Memorial Day, which will be celebrated on Monday, May 27, 2019, is considered by many Americans as the unofficial start of summer. For some, that means kick-starting the warm season with a three-day getaway; for others, it is a day to host barbecues or lounge by the pool with family and friends. Though these are great ways to celebrate the holiday, what often gets forgotten is its real purpose — to honor and remember the brave men and women of the United States Armed Forces who sacrificed their lives to defend America's freedom.
Though they both pay tribute to American soldiers, Memorial Day is distinct from Veterans Day, which is celebrated annually on November 11. The former honors those who died in the line of duty, while Veterans Day celebrates the service of all US military personnel, living or dead.
Memorial Day was first observed on May 30, 1868 by General John Logan, the National Commander of the Grand Army — a fraternal organization composed of veterans of the Union Army, U.S. Navy, U.S. Marines, and U.S. Revenue Cutter Service who served in the American Civil War. Logan, who called it “Decoration Day,” believed setting aside a special day to commemorate the nation's fallen heroes would help heal the rift between citizens of the Northern and Southern States who were still recovering from the American Civil War (1861-1865). Logan and 5,000 other participants marked the day by placing flowers on the graves of both Union and Confederate soldiers at the Arlington National Cemetery in Virginia.
Though all Northern States had adopted the holiday by 1890, officials of the Southern States continued to honor their Civil War heroes on different days. It was only after the purpose of Decoration Day was extended to include the American lives lost in World War I (Jul 28, 1914 – Nov 11, 1918) that the holiday became recognized across the US. Many Southern States, however, continue to celebrate Confederate Heroes Day as well, in honor of their American Civil War soldiers.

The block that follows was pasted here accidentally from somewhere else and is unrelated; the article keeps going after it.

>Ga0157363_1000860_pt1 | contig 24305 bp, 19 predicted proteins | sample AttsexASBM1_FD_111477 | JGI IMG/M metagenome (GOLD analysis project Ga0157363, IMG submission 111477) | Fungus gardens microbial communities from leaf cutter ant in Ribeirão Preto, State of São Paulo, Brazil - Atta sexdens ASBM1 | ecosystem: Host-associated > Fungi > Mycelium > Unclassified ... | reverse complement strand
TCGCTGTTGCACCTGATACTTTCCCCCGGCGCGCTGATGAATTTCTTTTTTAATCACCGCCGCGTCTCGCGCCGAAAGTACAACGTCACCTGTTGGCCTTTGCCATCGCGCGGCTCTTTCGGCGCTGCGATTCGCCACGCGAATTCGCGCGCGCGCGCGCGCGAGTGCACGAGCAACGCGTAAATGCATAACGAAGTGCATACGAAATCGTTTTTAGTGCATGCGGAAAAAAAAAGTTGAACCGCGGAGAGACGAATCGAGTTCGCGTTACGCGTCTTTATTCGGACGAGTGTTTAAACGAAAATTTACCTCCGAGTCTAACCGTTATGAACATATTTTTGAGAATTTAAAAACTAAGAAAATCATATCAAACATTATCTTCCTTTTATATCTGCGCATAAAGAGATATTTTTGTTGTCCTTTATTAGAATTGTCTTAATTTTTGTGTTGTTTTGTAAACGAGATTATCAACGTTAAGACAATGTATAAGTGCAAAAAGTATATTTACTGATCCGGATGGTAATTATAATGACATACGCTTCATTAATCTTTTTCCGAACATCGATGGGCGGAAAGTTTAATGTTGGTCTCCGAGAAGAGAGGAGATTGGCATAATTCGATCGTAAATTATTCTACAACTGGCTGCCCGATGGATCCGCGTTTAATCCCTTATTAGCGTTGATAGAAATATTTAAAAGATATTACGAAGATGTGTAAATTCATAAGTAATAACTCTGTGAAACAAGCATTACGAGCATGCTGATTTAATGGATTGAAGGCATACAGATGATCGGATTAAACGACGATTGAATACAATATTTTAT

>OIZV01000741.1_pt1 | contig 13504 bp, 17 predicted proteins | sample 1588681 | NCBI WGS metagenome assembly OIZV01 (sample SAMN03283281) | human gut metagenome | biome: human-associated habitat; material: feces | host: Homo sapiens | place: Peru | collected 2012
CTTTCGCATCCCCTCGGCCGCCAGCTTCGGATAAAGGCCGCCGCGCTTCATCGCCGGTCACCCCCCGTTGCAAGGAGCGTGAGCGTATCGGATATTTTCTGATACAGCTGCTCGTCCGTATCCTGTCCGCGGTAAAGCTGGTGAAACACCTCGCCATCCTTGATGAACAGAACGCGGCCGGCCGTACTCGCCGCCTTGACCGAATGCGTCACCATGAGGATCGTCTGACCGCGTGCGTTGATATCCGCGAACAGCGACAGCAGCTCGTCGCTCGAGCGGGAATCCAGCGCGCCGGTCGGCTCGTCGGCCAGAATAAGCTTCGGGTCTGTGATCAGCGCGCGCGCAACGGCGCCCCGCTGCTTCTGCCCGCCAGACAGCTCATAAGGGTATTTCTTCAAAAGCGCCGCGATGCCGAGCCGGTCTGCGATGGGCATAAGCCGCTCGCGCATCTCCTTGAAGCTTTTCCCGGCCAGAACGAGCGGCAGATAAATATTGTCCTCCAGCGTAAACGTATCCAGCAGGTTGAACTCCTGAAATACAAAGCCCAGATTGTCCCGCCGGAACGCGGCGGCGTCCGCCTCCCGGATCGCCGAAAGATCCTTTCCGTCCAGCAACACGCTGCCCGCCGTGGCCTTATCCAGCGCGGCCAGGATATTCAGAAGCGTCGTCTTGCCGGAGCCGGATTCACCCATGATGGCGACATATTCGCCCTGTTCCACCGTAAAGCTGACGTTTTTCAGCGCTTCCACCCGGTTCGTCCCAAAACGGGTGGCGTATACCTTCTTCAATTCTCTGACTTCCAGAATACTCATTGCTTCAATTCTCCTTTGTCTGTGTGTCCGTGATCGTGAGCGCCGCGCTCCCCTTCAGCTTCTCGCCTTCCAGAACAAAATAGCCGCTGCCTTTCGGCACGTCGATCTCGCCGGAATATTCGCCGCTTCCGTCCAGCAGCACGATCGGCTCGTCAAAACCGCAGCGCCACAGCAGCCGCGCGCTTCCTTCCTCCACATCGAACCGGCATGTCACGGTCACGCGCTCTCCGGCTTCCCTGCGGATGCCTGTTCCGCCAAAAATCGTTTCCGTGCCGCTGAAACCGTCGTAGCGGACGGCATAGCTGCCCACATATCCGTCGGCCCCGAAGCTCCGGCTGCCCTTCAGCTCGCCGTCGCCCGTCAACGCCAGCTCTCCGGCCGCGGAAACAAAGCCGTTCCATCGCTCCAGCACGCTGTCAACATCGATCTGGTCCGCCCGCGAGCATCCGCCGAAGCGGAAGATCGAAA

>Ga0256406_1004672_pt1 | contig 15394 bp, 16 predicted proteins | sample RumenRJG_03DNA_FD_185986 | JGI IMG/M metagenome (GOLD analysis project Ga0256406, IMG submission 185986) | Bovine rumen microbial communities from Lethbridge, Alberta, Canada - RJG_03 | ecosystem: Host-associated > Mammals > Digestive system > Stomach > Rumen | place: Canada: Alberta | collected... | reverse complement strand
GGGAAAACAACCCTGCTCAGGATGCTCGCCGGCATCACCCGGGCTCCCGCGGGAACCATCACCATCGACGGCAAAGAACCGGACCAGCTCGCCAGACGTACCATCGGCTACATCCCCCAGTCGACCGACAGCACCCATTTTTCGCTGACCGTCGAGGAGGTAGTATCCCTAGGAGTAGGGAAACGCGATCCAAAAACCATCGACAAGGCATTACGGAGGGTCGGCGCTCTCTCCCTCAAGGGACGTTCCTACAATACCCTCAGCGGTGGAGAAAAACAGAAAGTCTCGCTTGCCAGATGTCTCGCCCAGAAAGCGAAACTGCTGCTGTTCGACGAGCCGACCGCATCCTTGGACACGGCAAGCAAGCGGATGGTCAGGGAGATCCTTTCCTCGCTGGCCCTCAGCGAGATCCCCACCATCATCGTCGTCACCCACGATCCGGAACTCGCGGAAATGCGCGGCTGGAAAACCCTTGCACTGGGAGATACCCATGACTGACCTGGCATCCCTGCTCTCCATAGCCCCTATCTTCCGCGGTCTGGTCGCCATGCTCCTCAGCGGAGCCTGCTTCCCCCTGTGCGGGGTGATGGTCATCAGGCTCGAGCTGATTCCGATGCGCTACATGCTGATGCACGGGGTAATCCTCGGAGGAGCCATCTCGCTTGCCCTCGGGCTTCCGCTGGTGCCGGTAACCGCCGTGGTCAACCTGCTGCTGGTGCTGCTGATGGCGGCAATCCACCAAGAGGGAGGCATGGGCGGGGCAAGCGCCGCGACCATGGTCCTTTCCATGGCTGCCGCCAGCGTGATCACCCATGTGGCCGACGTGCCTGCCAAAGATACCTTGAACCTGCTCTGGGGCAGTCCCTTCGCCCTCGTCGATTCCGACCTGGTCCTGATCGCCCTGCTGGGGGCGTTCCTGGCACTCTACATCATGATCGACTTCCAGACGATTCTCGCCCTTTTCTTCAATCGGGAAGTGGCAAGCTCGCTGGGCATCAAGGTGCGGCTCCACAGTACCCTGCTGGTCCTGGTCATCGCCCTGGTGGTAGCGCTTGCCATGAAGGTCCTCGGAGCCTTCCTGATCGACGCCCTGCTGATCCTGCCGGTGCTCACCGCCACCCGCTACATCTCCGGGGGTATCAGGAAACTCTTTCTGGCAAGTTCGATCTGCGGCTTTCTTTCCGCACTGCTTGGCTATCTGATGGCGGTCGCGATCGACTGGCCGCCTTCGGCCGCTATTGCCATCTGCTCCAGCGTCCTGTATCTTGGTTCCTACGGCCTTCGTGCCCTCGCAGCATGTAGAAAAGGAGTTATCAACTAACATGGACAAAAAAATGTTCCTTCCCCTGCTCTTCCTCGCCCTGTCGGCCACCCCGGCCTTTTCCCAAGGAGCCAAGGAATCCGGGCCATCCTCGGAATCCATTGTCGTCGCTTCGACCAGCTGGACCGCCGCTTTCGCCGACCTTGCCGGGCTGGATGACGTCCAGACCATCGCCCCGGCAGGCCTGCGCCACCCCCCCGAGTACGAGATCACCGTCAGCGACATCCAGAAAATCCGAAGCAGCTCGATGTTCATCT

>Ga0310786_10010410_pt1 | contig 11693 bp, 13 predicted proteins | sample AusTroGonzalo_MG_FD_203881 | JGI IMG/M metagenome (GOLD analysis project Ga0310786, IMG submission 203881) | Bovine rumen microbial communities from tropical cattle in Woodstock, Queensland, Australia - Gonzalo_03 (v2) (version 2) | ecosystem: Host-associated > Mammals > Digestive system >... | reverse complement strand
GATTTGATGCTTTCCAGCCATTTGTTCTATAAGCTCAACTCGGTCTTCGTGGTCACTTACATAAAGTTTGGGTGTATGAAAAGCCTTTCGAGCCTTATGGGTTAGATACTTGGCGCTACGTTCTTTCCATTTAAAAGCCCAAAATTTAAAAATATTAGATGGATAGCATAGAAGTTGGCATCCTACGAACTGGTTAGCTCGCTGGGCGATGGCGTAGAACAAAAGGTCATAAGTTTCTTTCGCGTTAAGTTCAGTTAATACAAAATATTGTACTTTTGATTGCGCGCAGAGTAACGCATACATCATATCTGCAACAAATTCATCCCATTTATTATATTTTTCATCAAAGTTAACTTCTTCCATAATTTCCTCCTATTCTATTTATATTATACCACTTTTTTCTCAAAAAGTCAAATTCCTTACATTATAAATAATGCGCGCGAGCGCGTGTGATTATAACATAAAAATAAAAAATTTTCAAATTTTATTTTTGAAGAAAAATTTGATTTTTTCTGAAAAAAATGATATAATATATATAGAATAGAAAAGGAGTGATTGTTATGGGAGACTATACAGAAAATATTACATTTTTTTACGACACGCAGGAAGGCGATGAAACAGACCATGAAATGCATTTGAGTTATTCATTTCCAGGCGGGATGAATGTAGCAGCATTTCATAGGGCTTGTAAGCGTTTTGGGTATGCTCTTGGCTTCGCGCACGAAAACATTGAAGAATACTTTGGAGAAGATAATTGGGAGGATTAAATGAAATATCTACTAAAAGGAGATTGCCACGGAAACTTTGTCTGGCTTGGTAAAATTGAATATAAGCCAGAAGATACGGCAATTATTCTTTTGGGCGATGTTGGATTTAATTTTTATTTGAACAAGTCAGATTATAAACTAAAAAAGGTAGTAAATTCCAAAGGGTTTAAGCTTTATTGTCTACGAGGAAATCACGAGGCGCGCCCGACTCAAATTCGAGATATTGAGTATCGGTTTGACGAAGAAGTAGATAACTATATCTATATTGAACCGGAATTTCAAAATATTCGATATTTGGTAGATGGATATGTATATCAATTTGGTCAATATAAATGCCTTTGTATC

In 1968, the US Congress declared Memorial Day, as it was now called, a federal holiday and moved the date to the last Monday of May. While this allows Americans to enjoy a three-day weekend, the holiday’s true significance has been somewhat diminished in the minds of the American public. To remind residents of the holiday’s solemn purpose, former US president Bill Clinton passed The National Moment of Remembrance Act in December 2000. The law urges Americans to observe a minute of silence at 3:00 pm (local time) to honor the nation's fallen heroes. So this Memorial Day, take a break from whatever fun activities you are engaged in and pay your respects to the brave American men and women who have sacrificed their lives for the safety and freedom of our country.